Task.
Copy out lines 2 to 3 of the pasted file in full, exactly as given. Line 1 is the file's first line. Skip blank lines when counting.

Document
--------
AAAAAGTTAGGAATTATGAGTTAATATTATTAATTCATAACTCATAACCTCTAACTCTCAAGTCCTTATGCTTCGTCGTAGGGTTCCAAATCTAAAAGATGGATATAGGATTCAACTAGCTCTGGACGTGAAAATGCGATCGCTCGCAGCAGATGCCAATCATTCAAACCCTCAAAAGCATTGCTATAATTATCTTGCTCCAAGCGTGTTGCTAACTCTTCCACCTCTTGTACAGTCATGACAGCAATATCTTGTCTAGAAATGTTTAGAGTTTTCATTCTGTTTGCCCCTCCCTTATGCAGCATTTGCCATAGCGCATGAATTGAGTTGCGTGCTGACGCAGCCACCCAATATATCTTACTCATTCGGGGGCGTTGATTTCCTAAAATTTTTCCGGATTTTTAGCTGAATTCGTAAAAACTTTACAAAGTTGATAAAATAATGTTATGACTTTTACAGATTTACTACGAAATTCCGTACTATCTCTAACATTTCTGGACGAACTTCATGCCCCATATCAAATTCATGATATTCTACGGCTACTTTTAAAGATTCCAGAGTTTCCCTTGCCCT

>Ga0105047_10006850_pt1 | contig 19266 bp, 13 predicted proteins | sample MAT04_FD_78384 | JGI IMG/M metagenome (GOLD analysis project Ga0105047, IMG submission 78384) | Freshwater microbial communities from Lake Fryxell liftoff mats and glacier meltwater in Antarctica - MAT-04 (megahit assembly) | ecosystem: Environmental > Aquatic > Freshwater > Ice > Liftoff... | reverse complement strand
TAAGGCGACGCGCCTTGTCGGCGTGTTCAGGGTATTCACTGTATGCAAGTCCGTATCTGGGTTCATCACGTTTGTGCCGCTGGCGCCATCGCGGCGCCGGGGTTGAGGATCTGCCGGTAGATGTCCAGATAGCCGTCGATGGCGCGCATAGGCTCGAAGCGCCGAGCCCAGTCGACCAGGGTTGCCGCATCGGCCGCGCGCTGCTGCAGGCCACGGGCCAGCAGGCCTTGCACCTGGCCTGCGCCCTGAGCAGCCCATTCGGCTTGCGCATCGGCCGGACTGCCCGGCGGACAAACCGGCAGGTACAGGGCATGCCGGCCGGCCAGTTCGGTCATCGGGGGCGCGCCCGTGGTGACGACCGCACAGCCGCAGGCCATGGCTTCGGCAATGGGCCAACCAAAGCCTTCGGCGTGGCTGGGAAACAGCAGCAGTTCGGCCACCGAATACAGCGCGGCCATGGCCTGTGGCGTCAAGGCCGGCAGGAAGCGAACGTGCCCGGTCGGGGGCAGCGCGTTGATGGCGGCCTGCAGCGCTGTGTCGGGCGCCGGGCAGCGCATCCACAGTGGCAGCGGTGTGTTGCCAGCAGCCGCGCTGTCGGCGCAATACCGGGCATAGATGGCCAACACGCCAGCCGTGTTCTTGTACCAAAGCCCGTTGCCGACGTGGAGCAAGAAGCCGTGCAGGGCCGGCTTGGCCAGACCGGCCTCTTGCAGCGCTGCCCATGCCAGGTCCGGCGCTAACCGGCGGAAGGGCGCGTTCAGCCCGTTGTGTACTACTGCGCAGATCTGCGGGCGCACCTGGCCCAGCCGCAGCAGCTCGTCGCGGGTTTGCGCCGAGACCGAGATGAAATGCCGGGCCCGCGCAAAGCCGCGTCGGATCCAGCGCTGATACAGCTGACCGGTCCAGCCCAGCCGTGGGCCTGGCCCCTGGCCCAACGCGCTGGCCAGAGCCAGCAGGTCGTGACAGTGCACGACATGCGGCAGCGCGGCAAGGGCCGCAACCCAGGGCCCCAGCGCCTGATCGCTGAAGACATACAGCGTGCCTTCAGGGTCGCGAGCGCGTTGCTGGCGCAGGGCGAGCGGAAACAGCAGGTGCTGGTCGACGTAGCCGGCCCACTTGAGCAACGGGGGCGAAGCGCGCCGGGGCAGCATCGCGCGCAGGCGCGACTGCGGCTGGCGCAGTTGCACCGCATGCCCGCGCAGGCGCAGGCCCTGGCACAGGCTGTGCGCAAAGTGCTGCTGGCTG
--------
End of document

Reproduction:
>Ga0105047_10006850_pt1 | contig 19266 bp, 13 predicted proteins | sample MAT04_FD_78384 | JGI IMG/M metagenome (GOLD analysis project Ga0105047, IMG submission 78384) | Freshwater microbial communities from Lake Fryxell liftoff mats and glacier meltwater in Antarctica - MAT-04 (megahit assembly) | ecosystem: Environmental > Aquatic > Freshwater > Ice > Liftoff... | reverse complement strand
TAAGGCGACGCGCCTTGTCGGCGTGTTCAGGGTATTCACTGTATGCAAGTCCGTATCTGGGTTCATCACGTTTGTGCCGCTGGCGCCATCGCGGCGCCGGGGTTGAGGATCTGCCGGTAGATGTCCAGATAGCCGTCGATGGCGCGCATAGGCTCGAAGCGCCGAGCCCAGTCGACCAGGGTTGCCGCATCGGCCGCGCGCTGCTGCAGGCCACGGGCCAGCAGGCCTTGCACCTGGCCTGCGCCCTGAGCAGCCCATTCGGCTTGCGCATCGGCCGGACTGCCCGGCGGACAAACCGGCAGGTACAGGGCATGCCGGCCGGCCAGTTCGGTCATCGGGGGCGCGCCCGTGGTGACGACCGCACAGCCGCAGGCCATGGCTTCGGCAATGGGCCAACCAAAGCCTTCGGCGTGGCTGGGAAACAGCAGCAGTTCGGCCACCGAATACAGCGCGGCCATGGCCTGTGGCGTCAAGGCCGGCAGGAAGCGAACGTGCCCGGTCGGGGGCAGCGCGTTGATGGCGGCCTGCAGCGCTGTGTCGGGCGCCGGGCAGCGCATCCACAGTGGCAGCGGTGTGTTGCCAGCAGCCGCGCTGTCGGCGCAATACCGGGCATAGATGGCCAACACGCCAGCCGTGTTCTTGTACCAAAGCCCGTTGCCGACGTGGAGCAAGAAGCCGTGCAGGGCCGGCTTGGCCAGACCGGCCTCTTGCAGCGCTGCCCATGCCAGGTCCGGCGCTAACCGGCGGAAGGGCGCGTTCAGCCCGTTGTGTACTACTGCGCAGATCTGCGGGCGCACCTGGCCCAGCCGCAGCAGCTCGTCGCGGGTTTGCGCCGAGACCGAGATGAAATGCCGGGCCCGCGCAAAGCCGCGTCGGATCCAGCGCTGATACAGCTGACCGGTCCAGCCCAGCCGTGGGCCTGGCCCCTGGCCCAACGCGCTGGCCAGAGCCAGCAGGTCGTGACAGTGCACGACATGCGGCAGCGCGGCAAGGGCCGCAACCCAGGGCCCCAGCGCCTGATCGCTGAAGACATACAGCGTGCCTTCAGGGTCGCGAGCGCGTTGCTGGCGCAGGGCGAGCGGAAACAGCAGGTGCTGGTCGACGTAGCCGGCCCACTTGAGCAACGGGGGCGAAGCGCGCCGGGGCAGCATCGCGCGCAGGCGCGACTGCGGCTGGCGCAGTTGCACCGCATGCCCGCGCAGGCGCAGGCCCTGGCACAGGCTGTGCGCAAAGTGCTGCTGGCTG